Things that are on the “yes” list for the keto diet: butter, bacon, avocados, “fat bombs,” MCT oil, grass-fed beef. Things that are on the “no” list…well, basically everything else.
Okay, maybe that’s an over-simplification. But the keto diet (arguably one of the biggest food trends of the past year) is famously restrictive thanks to its focus on eating lots of fat and very few carbs. Which leaves people who love carby foods like bread and pasta out in the cold.
But having one little orange or apple isn’t that big a deal on keto, right? Not necessarily, according to Rachel Gargiulo, a certified nutrition consultant at Nourishing Journey in Baltimore, Maryland. “Carbs are usually the body’s preferred substance for producing and using energy,” she says. “However, when adhering to a keto diet, the body switches from using carbs, in the form of glucose, to using fat reserves instead.” This process is called ketosis and it’s linked with all kinds of benefits (from weight management to improved mood).
But staying in ketosis depends on you limiting your carb intake—which is where fruit can get kind of tricky. Generally, most keto plans call for eating 30 grams of carbs per day max. For context, eating just one mango (which has over 50 grams of carbs per fruit and roughly 45 grams of sugar) puts you well over your day’s carb limit. And those extra 20 grams of carbs make a difference. “Entering ketosis usually takes anywhere from three days to a week. Eating too many carbs in one day will bump you out of ketosis,” says Gargiulo.
However, fruits are filled with important nutrients—vitamins, fiber, and antioxidants—that make them well-worth keeping in your diet. Rather than ditching them for good (or being filled with fear every time you see a banana), Gargiulo suggests introducing low-carb fruits one at a time to see how it impacts your body’s ability to stay in ketosis, since she says it can be a bit different for everyone. As for knowing exactly what keto-friendly fruits are out there, Gargiulo shares some of the best options below.
Keep reading for the five best keto-friendly fruit options if you’re craving something sweet.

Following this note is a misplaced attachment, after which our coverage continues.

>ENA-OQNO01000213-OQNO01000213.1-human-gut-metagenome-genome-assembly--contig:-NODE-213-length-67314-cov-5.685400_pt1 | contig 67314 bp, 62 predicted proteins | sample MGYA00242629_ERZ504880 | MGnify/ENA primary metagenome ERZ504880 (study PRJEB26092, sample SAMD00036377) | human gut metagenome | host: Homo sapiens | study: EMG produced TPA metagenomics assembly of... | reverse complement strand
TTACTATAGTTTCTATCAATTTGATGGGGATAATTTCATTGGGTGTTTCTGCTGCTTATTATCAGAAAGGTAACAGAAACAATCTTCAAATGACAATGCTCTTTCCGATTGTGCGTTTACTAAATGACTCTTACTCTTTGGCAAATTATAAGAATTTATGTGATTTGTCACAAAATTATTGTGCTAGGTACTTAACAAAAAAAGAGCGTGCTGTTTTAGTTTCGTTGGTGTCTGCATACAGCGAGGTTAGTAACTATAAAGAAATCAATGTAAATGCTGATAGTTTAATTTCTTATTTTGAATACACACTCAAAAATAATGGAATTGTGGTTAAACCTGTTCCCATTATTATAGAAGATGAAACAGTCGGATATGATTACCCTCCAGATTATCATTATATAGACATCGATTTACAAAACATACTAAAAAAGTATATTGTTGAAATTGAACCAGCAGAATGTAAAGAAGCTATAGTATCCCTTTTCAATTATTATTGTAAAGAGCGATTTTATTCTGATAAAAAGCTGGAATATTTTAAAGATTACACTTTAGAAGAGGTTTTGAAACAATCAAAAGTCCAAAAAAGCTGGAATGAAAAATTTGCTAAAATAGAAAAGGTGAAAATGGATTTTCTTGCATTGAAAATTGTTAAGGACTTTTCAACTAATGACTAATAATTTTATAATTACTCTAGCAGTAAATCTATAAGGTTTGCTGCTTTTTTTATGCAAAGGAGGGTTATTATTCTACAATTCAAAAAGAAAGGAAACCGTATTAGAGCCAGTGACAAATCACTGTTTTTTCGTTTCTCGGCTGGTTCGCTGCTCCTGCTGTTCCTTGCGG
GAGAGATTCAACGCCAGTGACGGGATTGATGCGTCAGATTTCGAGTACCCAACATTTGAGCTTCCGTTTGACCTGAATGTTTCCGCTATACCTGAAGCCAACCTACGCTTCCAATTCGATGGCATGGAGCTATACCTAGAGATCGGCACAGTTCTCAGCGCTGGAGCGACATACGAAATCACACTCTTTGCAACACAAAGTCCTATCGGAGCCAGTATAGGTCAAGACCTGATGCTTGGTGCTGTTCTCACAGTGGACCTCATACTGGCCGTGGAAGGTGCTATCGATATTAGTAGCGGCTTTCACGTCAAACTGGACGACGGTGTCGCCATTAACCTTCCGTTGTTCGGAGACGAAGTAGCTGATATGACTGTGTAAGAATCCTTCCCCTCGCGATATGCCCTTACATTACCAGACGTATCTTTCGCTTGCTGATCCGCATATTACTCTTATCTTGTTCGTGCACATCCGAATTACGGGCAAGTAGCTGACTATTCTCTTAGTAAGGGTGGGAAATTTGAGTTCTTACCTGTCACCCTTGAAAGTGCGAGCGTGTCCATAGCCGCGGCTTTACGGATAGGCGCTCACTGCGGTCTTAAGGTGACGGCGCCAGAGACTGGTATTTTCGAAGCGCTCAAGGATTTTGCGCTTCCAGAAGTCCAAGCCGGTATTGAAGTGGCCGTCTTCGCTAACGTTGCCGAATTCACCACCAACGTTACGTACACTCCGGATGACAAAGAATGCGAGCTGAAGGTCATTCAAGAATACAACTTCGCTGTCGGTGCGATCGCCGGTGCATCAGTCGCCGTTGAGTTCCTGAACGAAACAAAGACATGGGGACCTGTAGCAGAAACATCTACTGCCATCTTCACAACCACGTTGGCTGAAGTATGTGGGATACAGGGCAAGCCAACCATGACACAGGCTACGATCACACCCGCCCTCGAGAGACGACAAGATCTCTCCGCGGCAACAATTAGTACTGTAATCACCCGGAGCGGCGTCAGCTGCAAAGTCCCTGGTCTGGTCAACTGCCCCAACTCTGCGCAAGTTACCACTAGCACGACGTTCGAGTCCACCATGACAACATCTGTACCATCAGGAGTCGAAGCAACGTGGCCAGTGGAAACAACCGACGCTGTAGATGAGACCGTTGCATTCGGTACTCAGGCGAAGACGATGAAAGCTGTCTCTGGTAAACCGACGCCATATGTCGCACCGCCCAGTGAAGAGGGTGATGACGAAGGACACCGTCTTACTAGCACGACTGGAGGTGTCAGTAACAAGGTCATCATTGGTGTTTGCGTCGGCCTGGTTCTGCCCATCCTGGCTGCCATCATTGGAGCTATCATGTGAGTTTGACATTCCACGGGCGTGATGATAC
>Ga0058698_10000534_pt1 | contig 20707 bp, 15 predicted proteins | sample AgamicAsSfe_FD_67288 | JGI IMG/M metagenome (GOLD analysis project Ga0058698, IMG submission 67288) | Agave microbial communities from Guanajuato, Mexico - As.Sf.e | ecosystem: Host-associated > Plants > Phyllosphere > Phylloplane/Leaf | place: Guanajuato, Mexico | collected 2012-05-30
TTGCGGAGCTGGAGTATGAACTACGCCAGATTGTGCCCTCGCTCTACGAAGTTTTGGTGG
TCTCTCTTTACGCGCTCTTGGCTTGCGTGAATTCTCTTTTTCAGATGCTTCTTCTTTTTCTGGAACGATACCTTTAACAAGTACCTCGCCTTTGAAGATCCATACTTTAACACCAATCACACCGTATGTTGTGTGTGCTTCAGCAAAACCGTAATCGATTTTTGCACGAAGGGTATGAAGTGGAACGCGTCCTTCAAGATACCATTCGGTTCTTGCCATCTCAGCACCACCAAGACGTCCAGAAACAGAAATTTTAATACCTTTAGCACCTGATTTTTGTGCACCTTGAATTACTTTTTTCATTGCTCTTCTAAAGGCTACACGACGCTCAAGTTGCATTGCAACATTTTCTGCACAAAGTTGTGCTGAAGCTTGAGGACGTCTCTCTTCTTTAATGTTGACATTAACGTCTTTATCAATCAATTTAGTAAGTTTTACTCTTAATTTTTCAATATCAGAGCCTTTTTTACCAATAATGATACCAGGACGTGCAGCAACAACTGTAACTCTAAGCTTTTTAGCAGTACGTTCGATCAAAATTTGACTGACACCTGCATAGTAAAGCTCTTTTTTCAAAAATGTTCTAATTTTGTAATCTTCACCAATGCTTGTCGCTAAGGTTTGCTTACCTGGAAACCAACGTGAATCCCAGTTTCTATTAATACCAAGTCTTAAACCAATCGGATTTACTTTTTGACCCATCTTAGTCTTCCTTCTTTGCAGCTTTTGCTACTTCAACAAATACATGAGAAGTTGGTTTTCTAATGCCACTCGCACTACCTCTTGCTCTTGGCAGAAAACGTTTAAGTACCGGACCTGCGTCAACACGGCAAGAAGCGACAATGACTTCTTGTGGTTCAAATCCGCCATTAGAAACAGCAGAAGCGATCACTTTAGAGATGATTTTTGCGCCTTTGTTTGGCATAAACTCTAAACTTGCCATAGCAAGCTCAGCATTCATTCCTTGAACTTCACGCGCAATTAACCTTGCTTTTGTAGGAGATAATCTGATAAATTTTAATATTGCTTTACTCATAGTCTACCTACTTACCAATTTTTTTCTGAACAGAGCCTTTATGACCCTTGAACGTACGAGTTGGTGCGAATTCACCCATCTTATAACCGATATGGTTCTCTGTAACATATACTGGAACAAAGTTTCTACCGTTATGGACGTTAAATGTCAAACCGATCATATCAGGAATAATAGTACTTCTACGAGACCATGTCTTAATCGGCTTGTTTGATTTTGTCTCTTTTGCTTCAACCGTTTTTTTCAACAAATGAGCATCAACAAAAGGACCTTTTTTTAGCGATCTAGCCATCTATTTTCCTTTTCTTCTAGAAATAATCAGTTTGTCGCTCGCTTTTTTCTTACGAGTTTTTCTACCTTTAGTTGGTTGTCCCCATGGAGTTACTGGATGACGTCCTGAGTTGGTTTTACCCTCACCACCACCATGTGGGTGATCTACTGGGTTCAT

If you’ve been hardcore keto for a while, you might freak out at the carb counts you’re about to see on this list. But remember: Most fruits also contain fiber, an important nutrient that helps with digestion and prevents blood sugar spikes. (So, not the same as the carbs you’d get in a cookie or a piece of bread.) These fruits in particular are also low in sugar per serving compared to most other fruits.
So while fruit is perhaps not something you can have a bowl full of every day while on keto (because 30 grams of carbs adds up quickly!) it’s certainly something you can enjoy in small amounts from time to time. Here are some of the best keto-friendly options, according to Gargiulo:
1. Berries. Gargiulo recommends berries, and raspberries in particular, if you’re looking for keto-friendly fruit. Berries are generally low in carbohydrates and high in fiber. They are also a healthy addition to just about any eating plan due to their high levels of antioxidants and associated health benefits. For reference, here are the carb and sugar contents in a few popular berry options (nutrient composition is for a cup of raw fruit):
- Raspberries: 15 g carbs, 8 g fiber, 5 g sugar
- Blackberries: 14 g carbs, 8 g fiber, 7 g sugar
- Strawberries: 13 g total carbs, 3 g fiber, 8 g sugar
- Blueberries: 21 g total carbs, 4 g fiber, 15 g sugar
2. Peaches. Peaches are another lower-carb fruit option if eaten in small portions. One small yellow peach has about 12 grams of carbs, 2 grams of fiber, and 11 grams of sugar. The juicy summer treat also contains a wealth of vitamins and minerals like potassium, phosphorus, and vitamin C.
3. Apricots. If you’re searching for a keto-friendly fruit with a sweet-but-tart flavor profile, apricots are here for you. One raw apricot contains just 4 grams of carbs, 1 gram of fiber, and 3 grams of sugar. But FYI: The carb count in dried apricots is significantly higher per serving (about 29 grams per five pieces of fruit), so stick to the fresh stuff while you’re on keto.
4. Melons. Gargiulo says that most melons fall within the keto-friendly fruit spectrum. Melons also have high water content, which helps to provide some extra hydration. Here’s what you get from a cup of these types of melons:
- Watermelon: 11 g carbs, 1 g fiber, 9 g sugar
- Honeydew: 15 g carbs, 1 g fiber, 14 g sugar
- Cantaloupe: 13 g carbs, 1 g fiber, 12 g sugar
5. Lemons and limes. If you want to add a splash of citrus flavor to everything from ketogenic pad Thai to vegan pesto, take heart—Gargiulo says you can feel free to use liberal amounts of fresh lemon and lime juice in your cooking while still staying true to the keto plan. One ounce of lemon juice has just 2 grams of carbs and just under 1 gram of sugar, and the macronutrient composition of lime juice is similar (3 grams of carbs and 1 gram of sugar per ounce).
So if the idea of going low-carb ever feels super daunting, just remember that you totally can eat fruit. Your bod (and taste buds) will thank you after long weeks of avocados and cauliflower rice.
This story was originally published on January 8, 2019; updated on March 2, 2020.
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